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Is the safety net keeping the unemployment rate high?

In this recent EconTalk episode, I talked to Casey Mulligan about his new book, The Redistribution Recession. He argues in that book that the increased generosity of the safety net–unemployment compensation, food stamps, help with health care and so on, played a major role in worsening the recession and slowing down the recovery.

It’s a very interesting argument. It isn’t saying that we shouldn’t have a safety net. It’s saying that one of the consequences of a safety net is that unemployment will not respond to economy recovery the way it might otherwise.

Before the state of the recovery became an ideological football, most (all?) economists would agree that paying people when they are unemployed would encourage unemployment. Increasing the amount paid to unemployed people would make the unemployment rate higher than it otherwise would be. The question remains as to the magnitude of the effect. I’ve been a little skeptical of the potential magnitude because unemployment compensation isn’t that generous. What Mulligan shows is that when you combine all of the benefits that come when you’re unemployed, it’s a reasonably large sum of money for a lot of folks. He also tries to quantify the precise impact of that generosity across the economy. I’m skeptical about his methodology but put that to the side. Here’s a report from MSNBC which lends support to Mulligan’s claim (HT: Steve Spiller):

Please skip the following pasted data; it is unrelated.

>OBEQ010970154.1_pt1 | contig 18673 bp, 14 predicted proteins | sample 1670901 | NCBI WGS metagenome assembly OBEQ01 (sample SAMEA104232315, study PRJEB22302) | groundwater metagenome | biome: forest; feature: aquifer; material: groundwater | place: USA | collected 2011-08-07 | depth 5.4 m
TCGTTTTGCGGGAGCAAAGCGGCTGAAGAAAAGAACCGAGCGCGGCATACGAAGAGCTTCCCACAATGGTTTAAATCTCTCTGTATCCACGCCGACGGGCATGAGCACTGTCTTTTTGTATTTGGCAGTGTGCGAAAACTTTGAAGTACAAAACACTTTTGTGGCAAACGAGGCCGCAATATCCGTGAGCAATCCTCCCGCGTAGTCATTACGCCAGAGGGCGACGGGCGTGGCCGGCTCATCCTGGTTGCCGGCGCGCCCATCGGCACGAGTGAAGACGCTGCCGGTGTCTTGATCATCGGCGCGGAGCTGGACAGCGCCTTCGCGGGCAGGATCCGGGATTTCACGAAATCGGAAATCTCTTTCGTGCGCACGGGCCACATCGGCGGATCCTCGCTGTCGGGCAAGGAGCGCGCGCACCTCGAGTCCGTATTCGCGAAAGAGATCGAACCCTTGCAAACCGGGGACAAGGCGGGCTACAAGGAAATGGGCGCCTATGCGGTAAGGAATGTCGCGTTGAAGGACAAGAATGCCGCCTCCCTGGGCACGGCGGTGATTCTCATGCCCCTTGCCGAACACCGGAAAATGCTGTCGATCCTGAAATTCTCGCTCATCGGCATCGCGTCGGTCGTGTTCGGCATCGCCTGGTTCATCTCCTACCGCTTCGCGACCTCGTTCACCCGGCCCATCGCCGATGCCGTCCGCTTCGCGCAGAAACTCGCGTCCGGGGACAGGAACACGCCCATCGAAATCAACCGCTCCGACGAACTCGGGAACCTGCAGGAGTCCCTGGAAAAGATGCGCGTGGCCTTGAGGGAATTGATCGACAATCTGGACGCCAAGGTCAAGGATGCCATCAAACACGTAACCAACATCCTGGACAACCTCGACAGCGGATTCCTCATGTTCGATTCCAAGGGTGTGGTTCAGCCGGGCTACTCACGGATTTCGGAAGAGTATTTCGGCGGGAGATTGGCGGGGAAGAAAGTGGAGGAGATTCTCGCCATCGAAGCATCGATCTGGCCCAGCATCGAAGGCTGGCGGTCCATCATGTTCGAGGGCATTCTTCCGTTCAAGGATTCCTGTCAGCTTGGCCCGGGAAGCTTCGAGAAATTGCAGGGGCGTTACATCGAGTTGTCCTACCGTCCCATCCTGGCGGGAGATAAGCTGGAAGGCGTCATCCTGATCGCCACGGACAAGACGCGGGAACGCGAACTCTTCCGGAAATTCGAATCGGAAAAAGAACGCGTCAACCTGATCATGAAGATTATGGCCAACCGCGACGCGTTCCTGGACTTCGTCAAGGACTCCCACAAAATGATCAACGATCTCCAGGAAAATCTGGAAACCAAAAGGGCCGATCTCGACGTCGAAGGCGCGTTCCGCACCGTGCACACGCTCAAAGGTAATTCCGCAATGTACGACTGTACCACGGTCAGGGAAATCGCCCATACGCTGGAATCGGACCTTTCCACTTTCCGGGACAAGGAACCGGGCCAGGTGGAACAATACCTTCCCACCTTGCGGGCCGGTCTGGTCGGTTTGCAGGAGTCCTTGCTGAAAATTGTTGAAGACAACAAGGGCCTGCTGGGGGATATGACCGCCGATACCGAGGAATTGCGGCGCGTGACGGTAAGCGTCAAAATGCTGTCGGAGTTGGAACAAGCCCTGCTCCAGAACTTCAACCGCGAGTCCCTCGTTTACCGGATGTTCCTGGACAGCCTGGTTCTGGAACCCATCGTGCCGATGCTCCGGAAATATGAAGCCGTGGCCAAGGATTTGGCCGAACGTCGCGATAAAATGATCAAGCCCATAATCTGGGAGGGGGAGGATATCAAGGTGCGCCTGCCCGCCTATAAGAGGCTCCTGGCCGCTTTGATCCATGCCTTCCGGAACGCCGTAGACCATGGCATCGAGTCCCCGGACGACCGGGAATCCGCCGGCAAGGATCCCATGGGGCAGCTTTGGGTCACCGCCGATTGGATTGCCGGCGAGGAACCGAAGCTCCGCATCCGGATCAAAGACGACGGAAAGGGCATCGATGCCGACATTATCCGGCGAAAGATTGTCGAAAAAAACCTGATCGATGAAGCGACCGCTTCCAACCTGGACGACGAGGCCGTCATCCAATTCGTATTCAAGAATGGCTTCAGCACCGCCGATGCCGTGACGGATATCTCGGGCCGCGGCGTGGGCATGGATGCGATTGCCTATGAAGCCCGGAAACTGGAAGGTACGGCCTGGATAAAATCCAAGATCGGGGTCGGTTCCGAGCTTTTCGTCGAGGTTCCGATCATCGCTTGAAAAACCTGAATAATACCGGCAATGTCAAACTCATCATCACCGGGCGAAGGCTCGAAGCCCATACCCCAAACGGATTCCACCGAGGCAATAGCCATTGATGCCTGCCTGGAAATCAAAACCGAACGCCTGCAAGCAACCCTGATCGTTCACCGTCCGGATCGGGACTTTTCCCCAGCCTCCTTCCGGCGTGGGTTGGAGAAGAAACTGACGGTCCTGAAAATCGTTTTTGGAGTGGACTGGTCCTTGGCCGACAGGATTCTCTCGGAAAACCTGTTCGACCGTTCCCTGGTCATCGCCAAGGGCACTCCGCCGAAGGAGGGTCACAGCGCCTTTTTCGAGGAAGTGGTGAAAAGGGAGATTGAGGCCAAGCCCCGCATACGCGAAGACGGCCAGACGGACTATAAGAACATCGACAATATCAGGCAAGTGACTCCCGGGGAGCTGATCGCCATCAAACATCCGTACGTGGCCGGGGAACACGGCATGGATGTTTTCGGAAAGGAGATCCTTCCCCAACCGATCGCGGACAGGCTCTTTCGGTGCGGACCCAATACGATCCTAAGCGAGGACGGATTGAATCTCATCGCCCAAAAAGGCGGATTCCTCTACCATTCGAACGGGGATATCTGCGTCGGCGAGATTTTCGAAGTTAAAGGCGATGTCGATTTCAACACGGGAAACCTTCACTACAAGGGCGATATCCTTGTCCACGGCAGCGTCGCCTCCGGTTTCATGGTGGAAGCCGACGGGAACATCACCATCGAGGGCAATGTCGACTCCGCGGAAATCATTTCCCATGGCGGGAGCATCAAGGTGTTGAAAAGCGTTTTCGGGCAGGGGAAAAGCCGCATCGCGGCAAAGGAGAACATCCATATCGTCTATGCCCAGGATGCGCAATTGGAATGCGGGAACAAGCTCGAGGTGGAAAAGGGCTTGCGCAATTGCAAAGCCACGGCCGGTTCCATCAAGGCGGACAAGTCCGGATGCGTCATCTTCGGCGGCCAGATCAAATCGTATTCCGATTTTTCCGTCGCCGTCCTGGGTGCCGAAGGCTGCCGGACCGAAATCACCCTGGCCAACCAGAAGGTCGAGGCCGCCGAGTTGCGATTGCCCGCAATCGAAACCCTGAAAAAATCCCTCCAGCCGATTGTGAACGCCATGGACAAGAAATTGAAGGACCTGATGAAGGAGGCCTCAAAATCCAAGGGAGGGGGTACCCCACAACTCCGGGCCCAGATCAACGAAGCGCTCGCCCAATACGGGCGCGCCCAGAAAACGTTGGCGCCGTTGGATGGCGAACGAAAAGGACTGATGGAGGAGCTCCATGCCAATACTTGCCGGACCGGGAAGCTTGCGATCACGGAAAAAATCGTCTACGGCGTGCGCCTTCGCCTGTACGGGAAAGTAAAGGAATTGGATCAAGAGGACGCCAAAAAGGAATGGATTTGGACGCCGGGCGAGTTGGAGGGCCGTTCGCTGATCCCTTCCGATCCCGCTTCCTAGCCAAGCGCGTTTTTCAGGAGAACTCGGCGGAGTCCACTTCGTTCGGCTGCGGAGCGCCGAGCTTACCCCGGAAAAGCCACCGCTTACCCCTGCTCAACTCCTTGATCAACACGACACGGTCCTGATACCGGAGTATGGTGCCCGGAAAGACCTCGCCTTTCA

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What remains a puzzle to me is why manufacturers don’t offer higher wages instead of complaining that they can’t fill their openings. I presume that the higher wages necessary to attract people would make the manufacturing unprofitable. But if I were a reporter, that’s what I’d be looking at.